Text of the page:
Delegation of duties—If a particular expertise is required that is not present in the board's composition, it can often be appropriate to engage with a subject-matter expert to assess, and even perform, some of the oversight work. However, while one may delegate the task, the board retains responsibility for the actual practices and their execution. As such, directors must be able to document the decision-making process, policies and procedures and also demonstrate that the appropriate level of oversight is performed. As noted in the Morgan Keegan case, figure 1, valuation remains a key function and a high priority to the SEC. Specifically, while boards may employ experts to perform the required valuations, they should possess or obtain the requisite knowledge in the subject area and demonstrate regular and reasonable oversight.

Boards should put in place a solid and thoughtful process to identify and monitor potential and actual conflicts of interests.

Board composition—Investors are seeking qualified, independent directors with minimal conflicts of interest. Boards are responsible for a broad range of functions, including the assessment of fund manager performance, review of manager contracts, oversight of manager adherence to fund registration and investment guidelines, and reviews of prospectus documentation, regulatory filings and compliance results. The composition of a board should be reviewed, and it should be considered if it is appropriate to enhance the diversity of experience represented in its composition.

Transparency of fees—Investors should be provided with access to simple, clear data regarding all fees for which they may be responsible. Investors also should feel confident that they are paying a reasonable fee for the benefits received in terms of investment returns. Ensure that fees are in keeping with current standards and are clearly communicated. Investors should be permitted to see the impact of these fees on their total absolute and relative returns to allow for fair comparisons. The pay structure should be disclosed for both board members and investment managers, demonstrating the performance-based components and/or incentives.

FIG–01
Three Recent SEC Cases Involving Valuation
 

Morgan Keegan:4
Eight former fund directors of Morgan Keegan were charged by the SEC on a number of valuationrelated charges in December 2012. It was alleged that the board delegated the responsibility for determining valuations without providing direction or retaining oversight. It was further alleged that the directors made no efforts to understand the fair value process and relied on a valuation committee and the firm's fund accountants.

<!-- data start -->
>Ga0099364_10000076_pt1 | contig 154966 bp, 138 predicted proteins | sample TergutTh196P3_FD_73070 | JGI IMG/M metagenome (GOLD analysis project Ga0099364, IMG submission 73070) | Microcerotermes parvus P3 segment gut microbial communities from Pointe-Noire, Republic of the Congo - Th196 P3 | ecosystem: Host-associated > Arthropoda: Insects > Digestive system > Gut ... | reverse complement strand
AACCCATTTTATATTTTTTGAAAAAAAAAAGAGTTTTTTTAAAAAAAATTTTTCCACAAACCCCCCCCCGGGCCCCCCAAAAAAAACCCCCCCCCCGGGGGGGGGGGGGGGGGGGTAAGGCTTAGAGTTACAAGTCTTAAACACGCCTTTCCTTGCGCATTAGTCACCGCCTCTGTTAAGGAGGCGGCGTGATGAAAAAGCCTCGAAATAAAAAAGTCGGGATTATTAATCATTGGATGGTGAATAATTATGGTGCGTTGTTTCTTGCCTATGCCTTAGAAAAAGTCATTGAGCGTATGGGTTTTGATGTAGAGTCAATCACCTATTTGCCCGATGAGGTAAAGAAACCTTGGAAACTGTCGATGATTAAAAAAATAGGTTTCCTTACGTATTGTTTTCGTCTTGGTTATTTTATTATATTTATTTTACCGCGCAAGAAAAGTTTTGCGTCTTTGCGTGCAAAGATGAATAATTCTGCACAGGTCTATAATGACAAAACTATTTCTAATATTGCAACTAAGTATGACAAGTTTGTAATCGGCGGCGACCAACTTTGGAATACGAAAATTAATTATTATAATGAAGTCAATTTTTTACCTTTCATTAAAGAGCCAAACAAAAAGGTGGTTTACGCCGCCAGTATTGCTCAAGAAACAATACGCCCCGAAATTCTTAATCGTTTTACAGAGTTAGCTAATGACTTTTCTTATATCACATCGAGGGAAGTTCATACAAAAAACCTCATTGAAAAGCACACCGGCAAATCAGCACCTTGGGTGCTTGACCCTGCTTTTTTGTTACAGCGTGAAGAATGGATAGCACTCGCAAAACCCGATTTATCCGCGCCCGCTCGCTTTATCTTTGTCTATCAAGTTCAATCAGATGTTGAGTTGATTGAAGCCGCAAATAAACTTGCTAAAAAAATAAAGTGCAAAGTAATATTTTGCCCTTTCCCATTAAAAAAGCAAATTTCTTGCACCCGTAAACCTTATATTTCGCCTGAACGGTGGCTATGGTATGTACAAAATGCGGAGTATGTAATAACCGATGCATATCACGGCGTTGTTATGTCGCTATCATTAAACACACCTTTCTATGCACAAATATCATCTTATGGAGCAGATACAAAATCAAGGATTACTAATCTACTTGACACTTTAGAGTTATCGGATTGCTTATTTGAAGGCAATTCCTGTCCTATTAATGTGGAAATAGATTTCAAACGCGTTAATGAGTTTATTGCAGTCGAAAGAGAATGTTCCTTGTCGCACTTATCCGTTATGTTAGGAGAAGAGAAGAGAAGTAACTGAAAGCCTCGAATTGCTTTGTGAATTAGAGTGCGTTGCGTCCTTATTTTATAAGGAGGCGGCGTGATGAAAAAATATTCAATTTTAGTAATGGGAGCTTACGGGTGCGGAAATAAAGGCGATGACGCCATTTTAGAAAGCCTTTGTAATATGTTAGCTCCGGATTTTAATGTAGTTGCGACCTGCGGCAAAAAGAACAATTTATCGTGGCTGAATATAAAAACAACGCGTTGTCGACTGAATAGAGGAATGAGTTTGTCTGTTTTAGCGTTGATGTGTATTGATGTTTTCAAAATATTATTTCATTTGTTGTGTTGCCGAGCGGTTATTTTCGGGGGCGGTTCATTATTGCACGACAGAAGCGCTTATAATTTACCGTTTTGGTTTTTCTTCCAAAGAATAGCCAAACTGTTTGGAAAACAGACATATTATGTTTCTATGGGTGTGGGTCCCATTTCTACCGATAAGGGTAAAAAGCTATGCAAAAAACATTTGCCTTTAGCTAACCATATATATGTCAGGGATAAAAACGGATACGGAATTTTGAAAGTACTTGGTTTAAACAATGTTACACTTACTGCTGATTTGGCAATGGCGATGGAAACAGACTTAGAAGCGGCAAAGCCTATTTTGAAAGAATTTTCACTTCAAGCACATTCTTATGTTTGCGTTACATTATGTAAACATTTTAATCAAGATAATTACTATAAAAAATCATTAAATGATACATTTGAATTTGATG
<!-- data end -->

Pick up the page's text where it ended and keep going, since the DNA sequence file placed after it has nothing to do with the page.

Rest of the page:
Yorkville Advisors:5
In October 2012, hedge fund adviser Yorkville Advisors was charged with fraud related to suspicious fund performance. The regulator alleged that the hedge fund misrepresented the characteristics of the fund and its related valuation methodology and charged excessive fees based on over-inflated performance returns, among other charges.

Oppenheimer:6
On March 11, 2013, the SEC found that Oppenheimer provided misleading valuation and performance information. The actual valuation practices were not consistent with the stated policies, resulting in overstated performance results. The regulator also found that the policies and procedures were not reasonably designed to ensure valuations were presented as stated. The firm settled with the regulator for $2,800,000 and was similarly penalized by the Commonwealth of Massachusetts for approximately $130,000.

In conclusion, it seems reasonable for boards to expect continued attention from regulators. As such, policies and procedures should be thoughtfully reviewed and validated regularly. Diligent compliance practices should be visible in all parts of the organization and demonstrate a clear understanding of client needs. Regulators have clearly documented their priorities, and funds should be prepared to meet them.

1 Charles D. Ellis, CFA, Financial Analysts Journal, vol. 68, no.3, "Investment Management Fees Are (Much) Higher Than You Think," May/June 2012, www.cfainstitute.orgWeblinking practices.
2 Richard B. Evans and Rüdiger Fahlenbrach, CFA Digest, vol. 43, no. 2, "Institutional Investors and Mutual Fund Governance: Evidence from Retail–Institutional Fund Twins," May 2013, www.cfainstitute.orgWeblinking practices.
3 National Examination Program, Office of Compliance Inspections and Examinations, "Examination Priorities for 2013," February 21, 2013, page 4, www.sec.govWeblinking practices.
4 United States of America Before the Securities and Exchange Commission In the matter of J. Kenneth Alderman, CPA; Jack R. Blair; Albert C. Johnson, CPA; James Stillman R. McFadden; Allen B. Morgan Jr.; W. Randall Pittman, CPA; Mary S. Stone, CPA; and Archie W. Willis III, respondents, Release No. 30300/ December 10, 2012, www.sec.govWeblinking practices.
5 United States District Court Southern District of New York Securities and Exchange Commission, Plaintiff, against Yorkville Advisors, LLC, Mark Angelo, and Edward Schinik, www.sec.govWeblinking practices.
6 United States of America Before the Securities and Exchange Commission In the matter of Oppenheimer Asset Management and Oppenheimer Alternative Investment Management, respondents, March 11, 2013, www.sec.govWeblinking practices.

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Thought, 3Q 2013

Author

Rachel Sykes

Rachel C. Sykes, CFA
Product Executive
Americas Fund Services